Upper School Calendar
  • January 2019
    • SatJan26 Upper School Dance 8:00 PM to 11:00 PMLyman
  • February 2019
    • ThuFeb07 Upper School Parent/Advisor Conferences 3:30 PM to 7:00 PM
    • FriFeb08 Onee Bergfeld Lowe '82 Chapel 10:20 AMLyman

The 2019 winners of the Scholastic Art & Writing Competition have recently been named by the Cleveland Institute of Art and 14 Laurel students received 16 honors in the visual arts and writing categories. Each year, the Alliance partners with more than 100 visual arts and literary arts organizations across the country to bring the Scholastic Awards to local communities. Open to students in Grades 7-12, applicants can submit in 29 different categories of art and writing.

Students submitted more than 350,000 works of art and writing in this year’s competition. Award-winning work best exemplifies originality, technical skill, and the emergence of a personal voice or vision. Students receiving Gold Keys, Silver Keys, Honorable Mentions, or American Visions & Voices Nominations are celebrated within their communities through local exhibitions and ceremonies. Congratulations to the following Laurel students who were recognized:


Gold Keys:

  • Celeste Bohan '19, Photography
  • Jordyn Goldstein '20, Painting
  • Linzy Malcolm '20, Photography (pictured, above left)

Silver Keys:

  • Caroline Abbey '19, Photography
  • Victoria Hagen '20, Photography (pictured, above right)

Honorable Mentions:

  • Caroline Abbey '19, Photography
  • Rachel Estafanous '19, Photography
  • Mei Hashimoto '20, Mixed Media
  • Erin Thomas ’22, Painting 


Gold Keys:

  • Melanie Nance '19, Poetry
  • Jacqueline Marshall '21, Poetry

Silver Key:

  • Olivia Savona '19, Critical Essay
  • Nadia Ibrahim '21 (awarded two Silver Keys), Poetry

Honorable Mention:

  • Emi Cummings '20, Personal Essay/Memoir
  • Nadia Ibrahim '21, Flash Fiction
  • Barbara Yang '21, Critical Essay 
Ria Desai '19 was recently featured as an unsung hero in the Chagrin Valley Times for her local volunteer work and bone density research, which she presented at a recent American College of Rheumatology conference. In the article Ria explains that when a serious car accident sidelined her tennis season, she "Started working more with an organization called The Up Side of Downs that offers Buddy Up Tennis clinics to children with Down Syndrome in Northeast Ohio. She also increased her hours volunteering with Inner City Tennis Clinics, a summer camp for Cleveland children that incorporates tennis, literacy, wellness, poetry and fitness." 
In addition, Ria launched a STEM-based research project utilizing her Dream. Dare. Do. (D3) period time that looked at the relationship between physical exertion and bone density in girls. She states that, "It came from my mom always telling me to drink milk because of bone issues and a lack of calcium. And then, though I wasn’t playing at the time, I was still an athlete, so I combined those two ideas and developed the project." Ria is now working on turning the project into a manuscript and hopes that it gets accepted into a journal and paper. She also hopes to expand the study to include more ages as well as boys. Click here to read the full story.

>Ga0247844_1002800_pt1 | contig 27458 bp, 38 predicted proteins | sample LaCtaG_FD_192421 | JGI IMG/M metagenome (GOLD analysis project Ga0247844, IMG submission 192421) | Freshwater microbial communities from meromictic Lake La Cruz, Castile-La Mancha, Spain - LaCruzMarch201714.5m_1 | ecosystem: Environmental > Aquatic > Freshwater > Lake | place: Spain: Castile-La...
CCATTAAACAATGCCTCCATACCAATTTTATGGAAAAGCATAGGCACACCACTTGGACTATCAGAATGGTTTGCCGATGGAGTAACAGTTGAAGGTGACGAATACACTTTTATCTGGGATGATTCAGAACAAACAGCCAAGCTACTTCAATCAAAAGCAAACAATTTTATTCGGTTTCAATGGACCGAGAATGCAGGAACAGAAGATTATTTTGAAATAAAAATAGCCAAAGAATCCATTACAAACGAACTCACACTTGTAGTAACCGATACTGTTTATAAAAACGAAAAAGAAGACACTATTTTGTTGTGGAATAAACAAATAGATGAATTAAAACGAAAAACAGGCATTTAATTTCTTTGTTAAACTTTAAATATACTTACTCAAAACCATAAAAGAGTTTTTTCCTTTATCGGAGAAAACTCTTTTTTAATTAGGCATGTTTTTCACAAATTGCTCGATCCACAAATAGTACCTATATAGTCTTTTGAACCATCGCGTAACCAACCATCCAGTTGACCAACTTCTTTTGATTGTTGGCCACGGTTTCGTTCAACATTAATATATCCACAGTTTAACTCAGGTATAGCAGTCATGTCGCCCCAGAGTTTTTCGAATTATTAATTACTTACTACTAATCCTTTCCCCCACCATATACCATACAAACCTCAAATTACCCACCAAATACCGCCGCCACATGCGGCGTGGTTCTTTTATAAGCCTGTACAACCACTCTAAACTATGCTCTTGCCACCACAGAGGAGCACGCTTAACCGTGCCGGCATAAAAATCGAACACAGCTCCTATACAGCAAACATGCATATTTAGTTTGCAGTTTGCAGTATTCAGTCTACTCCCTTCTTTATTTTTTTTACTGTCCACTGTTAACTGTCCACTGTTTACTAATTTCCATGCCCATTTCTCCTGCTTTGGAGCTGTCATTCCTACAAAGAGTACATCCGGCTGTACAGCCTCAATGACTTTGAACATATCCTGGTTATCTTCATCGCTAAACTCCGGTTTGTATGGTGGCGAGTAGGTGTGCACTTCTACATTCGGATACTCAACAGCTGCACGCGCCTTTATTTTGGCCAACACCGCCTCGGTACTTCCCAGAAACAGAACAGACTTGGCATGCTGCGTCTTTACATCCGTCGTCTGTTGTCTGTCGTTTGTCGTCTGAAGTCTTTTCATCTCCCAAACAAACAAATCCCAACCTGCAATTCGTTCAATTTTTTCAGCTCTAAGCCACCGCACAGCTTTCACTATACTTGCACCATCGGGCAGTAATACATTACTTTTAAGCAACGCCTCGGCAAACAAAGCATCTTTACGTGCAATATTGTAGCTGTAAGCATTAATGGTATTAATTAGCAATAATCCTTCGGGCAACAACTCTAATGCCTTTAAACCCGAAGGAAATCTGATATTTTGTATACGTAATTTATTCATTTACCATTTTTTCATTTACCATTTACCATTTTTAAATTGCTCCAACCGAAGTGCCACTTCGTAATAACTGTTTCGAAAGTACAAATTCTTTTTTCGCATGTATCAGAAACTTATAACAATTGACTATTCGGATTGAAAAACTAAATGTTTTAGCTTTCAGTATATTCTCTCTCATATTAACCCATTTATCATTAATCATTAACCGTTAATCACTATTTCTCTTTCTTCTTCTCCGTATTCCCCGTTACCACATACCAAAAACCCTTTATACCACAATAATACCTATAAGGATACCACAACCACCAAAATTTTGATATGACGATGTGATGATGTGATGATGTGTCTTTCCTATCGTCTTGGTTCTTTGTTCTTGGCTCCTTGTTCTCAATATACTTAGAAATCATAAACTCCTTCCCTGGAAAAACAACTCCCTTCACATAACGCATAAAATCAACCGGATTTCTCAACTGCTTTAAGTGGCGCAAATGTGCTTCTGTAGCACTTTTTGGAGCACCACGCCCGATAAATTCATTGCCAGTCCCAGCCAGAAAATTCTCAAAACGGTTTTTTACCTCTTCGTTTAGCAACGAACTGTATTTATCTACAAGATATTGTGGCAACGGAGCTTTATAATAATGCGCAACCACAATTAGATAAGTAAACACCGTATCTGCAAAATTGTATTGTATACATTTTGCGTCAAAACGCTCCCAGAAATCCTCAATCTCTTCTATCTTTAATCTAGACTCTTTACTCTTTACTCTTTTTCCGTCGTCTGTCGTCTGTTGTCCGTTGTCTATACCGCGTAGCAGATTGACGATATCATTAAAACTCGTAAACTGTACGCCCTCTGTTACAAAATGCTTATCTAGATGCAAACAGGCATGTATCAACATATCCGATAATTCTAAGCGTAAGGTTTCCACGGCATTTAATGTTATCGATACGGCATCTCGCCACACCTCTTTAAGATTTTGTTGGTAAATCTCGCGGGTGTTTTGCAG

On October 10, several members of the Laurel community, including 12 alumnae, spent the afternoon with students in Grades K-8 leading activities focused on financial literacy and entrepreneurship. The goal was to empower and spark entrepreneurial spirit in the students. Activities were designed by VentureLab and incorporated using the girls' resourcefulness, problem-solving skills and curiosity. Many of the activities focused on idea generation, creating a business model, design thinking and pitching. The Sun Press and Sun Messenger included a recap of this fun and engaging afternoon on their front pages.
Primary School teachers Shannon Lukz and Emily Felderman were both featured, along with several Grade Four students, in a recent Girls in STEM segment that aired on WKYC Channel 3. Shannon and Emily have been instrumental in designing and leading a month-long immersion learning unit at Laurel's Butler Campus called "Power & Purpose," which focuses heavily on science, math and the many components of STEAM (science, technology, engineering, arts, mathematics) learning. Throughout the unit students surveyed the land and created topography maps, tested the water quality of Griswald Creek, and learned all about the mechanics of a bike, which they used as their main mode of transportation for the month. WKYC visited Butler on the final day of the unit to capture the work of the students, who designed and built the "Adventure Rivulet Bridge," which is now in use at Butler. Click here to watch the full story.

Maggie Hilkert '19 was featured in Currents Magazine highlighting her love for finance, which she discovered through her participation in Laurel's Capstone Experience. In her Sophomore year, Maggie traveled to San Francisco and after meeting a Laurel alumna who is a venture capitalist, stated that, "She had the coolest job I ever saw. I loved talking to her. I was fascinated with her job and that helped me narrow that aspect of my project." As Maggie progressed with her Capstone Experience, she "interviewed venture capitalists around the country, shadowed Cleveland-area business owners, interned at an equity research firm, and decided to start an Investment Committee at Laurel." The article goes on to say that, "Earlier this month, Maggie moderated a panel of women in finance as part of Laurel's Day of the Girl celebration which, this year, had a theme of financial literacy."